Importantly, the negative effects often harm the perpetrator of the cyberbullying as well. While the most serious harm is inflicted upon the victim, those taking part in cyberbullying also have negative outcomes. Nixon (2014) found that perpetrators of cyberbullying are more likely to report increased substance use, aggression, and delinquent behaviours. Therefore, it is important for parents to be aware not only if their child is being bullied online, but also if they might be taking part in it.
What Can I do as a Parent?
The PSNI give 5 tips – called Take 5 – to address cyberbullying. These are:
- Put down the mouse and step away from the computer….take 5 minutes to think!
- The internet and mobile technology are very powerful. But if misused, they can also be dangerous to yourself and others.
- When people act out of anger, frustration or fear things get out-of-hand quickly. Emotions create a situation where we click before thinking. We don’t think about how the person on the other end could misunderstand our message or our intentions.
- By not reacting and taking the time to calm down, we can avoid becoming a cyberbully ourselves. If you are the victim of bullying, speak to someone.
- What can we do for 5 minutes to help us calm down? Get some exercise, call to a friend’s house etc.
They also advise people to think very carefully about what they post online. Children should keep their online content private, but also be prepared for any images or messages they share to be viewed by the public. Talking to your child about the potential consequences of shared images or videos can be useful in preventing cyberbullying before it starts.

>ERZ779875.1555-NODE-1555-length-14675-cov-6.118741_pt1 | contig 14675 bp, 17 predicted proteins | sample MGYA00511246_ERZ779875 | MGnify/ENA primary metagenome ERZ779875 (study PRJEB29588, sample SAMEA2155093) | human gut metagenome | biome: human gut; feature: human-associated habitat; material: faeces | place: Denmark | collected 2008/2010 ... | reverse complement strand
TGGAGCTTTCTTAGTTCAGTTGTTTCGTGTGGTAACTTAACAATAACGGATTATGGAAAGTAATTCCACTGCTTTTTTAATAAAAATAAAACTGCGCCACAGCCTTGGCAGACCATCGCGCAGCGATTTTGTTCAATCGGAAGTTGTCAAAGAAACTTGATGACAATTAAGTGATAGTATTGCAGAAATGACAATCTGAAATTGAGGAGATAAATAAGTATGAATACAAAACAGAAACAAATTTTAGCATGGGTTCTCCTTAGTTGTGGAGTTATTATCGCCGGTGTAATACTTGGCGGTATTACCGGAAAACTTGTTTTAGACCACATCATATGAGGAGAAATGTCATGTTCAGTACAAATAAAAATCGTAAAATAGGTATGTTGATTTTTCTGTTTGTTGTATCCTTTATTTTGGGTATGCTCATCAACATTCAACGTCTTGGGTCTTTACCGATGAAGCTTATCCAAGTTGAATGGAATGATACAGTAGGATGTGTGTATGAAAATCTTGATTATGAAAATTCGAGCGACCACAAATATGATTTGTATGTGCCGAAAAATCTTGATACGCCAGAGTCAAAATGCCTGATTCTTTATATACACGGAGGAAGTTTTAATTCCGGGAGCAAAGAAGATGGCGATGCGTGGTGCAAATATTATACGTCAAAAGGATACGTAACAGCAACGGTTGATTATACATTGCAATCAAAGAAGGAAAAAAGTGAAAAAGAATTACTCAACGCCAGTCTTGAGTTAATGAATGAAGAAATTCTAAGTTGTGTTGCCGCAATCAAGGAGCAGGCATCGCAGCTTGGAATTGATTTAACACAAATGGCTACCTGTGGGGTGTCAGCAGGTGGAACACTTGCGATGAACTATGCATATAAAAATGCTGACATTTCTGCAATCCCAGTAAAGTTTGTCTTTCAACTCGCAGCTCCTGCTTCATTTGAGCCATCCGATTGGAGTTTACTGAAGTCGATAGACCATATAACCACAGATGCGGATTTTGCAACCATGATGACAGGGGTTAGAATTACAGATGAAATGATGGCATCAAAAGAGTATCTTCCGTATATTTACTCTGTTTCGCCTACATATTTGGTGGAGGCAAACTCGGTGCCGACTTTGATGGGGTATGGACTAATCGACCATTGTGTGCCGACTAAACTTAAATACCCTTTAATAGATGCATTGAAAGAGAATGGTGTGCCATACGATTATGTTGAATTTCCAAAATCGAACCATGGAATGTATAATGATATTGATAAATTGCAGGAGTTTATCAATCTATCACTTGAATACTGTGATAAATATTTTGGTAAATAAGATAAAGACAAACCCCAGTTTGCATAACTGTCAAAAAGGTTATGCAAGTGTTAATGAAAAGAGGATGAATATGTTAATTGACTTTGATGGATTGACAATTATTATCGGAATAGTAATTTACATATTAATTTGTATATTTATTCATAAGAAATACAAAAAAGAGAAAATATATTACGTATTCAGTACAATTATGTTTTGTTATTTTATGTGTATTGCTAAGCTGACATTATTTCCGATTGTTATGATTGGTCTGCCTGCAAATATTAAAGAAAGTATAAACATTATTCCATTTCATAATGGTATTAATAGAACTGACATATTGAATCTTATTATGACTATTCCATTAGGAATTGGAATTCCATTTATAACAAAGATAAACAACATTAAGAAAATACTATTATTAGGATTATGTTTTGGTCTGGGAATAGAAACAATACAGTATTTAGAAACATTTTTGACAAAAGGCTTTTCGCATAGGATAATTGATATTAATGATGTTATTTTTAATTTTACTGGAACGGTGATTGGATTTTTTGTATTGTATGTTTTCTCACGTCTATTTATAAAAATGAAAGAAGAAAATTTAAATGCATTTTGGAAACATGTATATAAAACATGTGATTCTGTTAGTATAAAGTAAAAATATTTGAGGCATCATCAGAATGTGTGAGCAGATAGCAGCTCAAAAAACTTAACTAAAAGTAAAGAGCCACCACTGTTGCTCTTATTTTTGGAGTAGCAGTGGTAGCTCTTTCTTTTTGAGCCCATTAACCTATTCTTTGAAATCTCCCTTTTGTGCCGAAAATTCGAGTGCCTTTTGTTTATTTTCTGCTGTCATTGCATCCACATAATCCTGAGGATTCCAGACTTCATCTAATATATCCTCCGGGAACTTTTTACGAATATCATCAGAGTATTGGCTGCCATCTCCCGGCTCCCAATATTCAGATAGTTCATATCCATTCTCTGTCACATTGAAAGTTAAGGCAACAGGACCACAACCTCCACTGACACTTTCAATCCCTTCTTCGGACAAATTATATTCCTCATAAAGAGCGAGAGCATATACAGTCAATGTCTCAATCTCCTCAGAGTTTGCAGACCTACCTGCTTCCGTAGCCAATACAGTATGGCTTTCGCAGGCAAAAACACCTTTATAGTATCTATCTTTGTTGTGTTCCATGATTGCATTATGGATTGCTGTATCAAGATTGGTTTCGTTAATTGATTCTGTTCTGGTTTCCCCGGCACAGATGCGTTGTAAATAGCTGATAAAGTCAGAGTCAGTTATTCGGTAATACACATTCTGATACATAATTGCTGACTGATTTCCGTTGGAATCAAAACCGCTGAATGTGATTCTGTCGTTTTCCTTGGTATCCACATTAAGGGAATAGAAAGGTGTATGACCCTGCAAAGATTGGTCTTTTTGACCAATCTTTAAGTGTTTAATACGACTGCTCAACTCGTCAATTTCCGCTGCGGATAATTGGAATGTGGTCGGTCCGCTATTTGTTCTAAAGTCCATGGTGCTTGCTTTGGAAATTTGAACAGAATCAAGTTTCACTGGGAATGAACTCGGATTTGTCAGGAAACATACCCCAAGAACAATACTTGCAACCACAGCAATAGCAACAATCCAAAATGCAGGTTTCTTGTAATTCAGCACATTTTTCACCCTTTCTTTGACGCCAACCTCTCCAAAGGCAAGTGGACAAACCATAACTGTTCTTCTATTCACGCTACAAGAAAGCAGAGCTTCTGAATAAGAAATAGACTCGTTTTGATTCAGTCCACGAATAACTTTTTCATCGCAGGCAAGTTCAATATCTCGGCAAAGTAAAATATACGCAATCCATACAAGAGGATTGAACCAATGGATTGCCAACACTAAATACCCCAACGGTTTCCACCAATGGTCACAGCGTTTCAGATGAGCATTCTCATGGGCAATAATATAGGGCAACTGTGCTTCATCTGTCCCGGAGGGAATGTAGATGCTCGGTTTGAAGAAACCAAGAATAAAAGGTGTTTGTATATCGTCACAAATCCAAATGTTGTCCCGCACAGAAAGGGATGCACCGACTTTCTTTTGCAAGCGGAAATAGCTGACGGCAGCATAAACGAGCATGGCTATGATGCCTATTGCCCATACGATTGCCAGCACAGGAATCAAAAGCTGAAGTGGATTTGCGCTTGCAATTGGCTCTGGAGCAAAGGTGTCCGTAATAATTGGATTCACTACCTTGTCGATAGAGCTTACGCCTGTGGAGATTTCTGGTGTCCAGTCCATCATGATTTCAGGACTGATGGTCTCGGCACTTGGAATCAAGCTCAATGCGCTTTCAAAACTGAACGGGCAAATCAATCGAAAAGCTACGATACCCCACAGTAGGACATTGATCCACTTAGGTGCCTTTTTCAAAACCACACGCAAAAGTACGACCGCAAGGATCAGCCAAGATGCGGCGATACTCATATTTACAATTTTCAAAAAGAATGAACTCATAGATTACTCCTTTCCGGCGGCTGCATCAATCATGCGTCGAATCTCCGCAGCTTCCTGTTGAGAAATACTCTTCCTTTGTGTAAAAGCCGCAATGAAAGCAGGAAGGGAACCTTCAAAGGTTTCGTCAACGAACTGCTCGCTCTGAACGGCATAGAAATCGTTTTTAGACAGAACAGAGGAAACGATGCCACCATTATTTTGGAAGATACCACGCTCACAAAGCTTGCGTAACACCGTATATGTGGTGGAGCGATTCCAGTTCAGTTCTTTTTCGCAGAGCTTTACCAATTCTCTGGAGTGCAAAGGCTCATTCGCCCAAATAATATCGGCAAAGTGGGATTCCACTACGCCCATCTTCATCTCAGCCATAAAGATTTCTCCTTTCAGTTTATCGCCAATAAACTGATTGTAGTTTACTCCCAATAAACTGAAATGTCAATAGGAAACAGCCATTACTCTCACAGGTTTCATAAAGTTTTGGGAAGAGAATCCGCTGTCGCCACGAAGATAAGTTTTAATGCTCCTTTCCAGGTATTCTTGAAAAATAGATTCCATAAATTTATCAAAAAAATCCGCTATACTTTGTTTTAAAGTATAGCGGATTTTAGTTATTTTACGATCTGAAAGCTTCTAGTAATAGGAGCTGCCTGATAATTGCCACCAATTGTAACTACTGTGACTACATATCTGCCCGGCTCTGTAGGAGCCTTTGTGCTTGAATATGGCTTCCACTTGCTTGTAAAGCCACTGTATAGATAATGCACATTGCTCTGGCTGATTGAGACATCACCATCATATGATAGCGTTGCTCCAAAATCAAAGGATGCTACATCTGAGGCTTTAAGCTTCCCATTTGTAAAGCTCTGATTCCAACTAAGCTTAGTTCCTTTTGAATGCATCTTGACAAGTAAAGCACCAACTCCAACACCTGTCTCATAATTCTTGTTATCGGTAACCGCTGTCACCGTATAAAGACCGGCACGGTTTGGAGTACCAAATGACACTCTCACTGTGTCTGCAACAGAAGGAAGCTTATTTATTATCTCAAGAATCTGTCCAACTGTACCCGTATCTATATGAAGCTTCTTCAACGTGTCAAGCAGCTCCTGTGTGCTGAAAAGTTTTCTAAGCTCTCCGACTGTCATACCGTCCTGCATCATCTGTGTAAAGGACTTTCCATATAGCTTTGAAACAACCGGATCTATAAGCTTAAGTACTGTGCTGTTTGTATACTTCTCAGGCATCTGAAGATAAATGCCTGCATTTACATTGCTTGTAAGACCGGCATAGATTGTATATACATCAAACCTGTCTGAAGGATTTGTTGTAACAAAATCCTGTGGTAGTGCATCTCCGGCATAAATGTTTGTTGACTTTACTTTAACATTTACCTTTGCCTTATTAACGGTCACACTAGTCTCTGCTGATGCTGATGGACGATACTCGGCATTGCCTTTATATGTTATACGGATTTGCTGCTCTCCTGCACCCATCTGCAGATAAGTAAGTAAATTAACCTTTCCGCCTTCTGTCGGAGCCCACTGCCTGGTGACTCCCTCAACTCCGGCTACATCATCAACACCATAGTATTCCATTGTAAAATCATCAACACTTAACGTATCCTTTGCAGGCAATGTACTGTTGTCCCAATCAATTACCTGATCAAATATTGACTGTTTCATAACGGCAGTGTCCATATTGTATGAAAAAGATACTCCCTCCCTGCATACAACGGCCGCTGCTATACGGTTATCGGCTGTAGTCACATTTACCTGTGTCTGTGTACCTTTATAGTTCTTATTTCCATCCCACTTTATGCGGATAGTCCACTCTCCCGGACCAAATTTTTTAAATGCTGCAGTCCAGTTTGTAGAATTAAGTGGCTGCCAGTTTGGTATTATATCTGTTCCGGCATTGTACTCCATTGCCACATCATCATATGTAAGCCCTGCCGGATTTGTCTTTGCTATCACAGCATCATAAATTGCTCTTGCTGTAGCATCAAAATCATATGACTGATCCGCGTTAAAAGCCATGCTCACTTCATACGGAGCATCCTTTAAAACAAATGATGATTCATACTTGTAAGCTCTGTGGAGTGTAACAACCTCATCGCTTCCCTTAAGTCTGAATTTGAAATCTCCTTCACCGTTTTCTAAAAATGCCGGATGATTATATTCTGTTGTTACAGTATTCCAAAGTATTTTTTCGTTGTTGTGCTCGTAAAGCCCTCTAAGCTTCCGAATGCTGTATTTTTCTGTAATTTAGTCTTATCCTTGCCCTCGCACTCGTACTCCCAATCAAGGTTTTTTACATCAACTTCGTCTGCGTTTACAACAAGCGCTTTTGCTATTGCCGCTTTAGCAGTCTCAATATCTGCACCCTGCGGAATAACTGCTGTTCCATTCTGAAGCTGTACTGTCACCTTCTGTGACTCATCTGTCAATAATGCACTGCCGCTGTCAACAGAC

In addition to this, Family Lives, a UK family support charity suggests that parents look out for the following signs that your child might be being cyberbullied:
- Low self-esteem
- Withdrawal from family and spending a lot of time alone
- Reluctance to let parents or other family members anywhere near their mobiles, laptops etc
- Finding excuses to stay away from school or work including school refusal
- Friends disappearing or being excluded from social events
- Losing weight or changing appearance to try and fit in
- Fresh marks on the skin that could indicate self-harm and dressing differently such as wearing long sleeved clothes in the summer to hide any marks
- A change in personality i.e. anger, depression, crying, withdrawn
This is not an exhaustive list, but parents should keep an eye out for any sudden and unexplained changes in their child’s mood or behaviour. This is equally true if you worry or suspect your child is taking part in cyberbullying. In this case, it is important to talk to your child about the potential harm they may be causing. Children may lack the emotional intelligence or empathy to fully understand that the messages, images or videos they comment on, post or share have consequences. Your child may think that it is “just a bit of fun”. As a parent and an adult, you have the experience to explain the damage such behaviour can do.
If you discover that your child is the victim of cyberbullying, parents should:
- Get their child to show them any distressing or messages, as well as any new messages that come;
- Advise your child not to respond, and warn them that acting when angry can make things worse;
- Tell them that the bullying usually ends when they seek help.
- You should then see if the child knows (or suspects) who is bullying them, and contact the relevant adults. These might be teachers if it is a school colleague, a young group leader or other parents.
If you are concerned about your child and bullying, online or otherwise, you can contact Parenting NI for freephone on 0808 8010 722.
The full research article can be downloaded here. You can also listen to our accompanying podcast about bullying for some further information and guidance: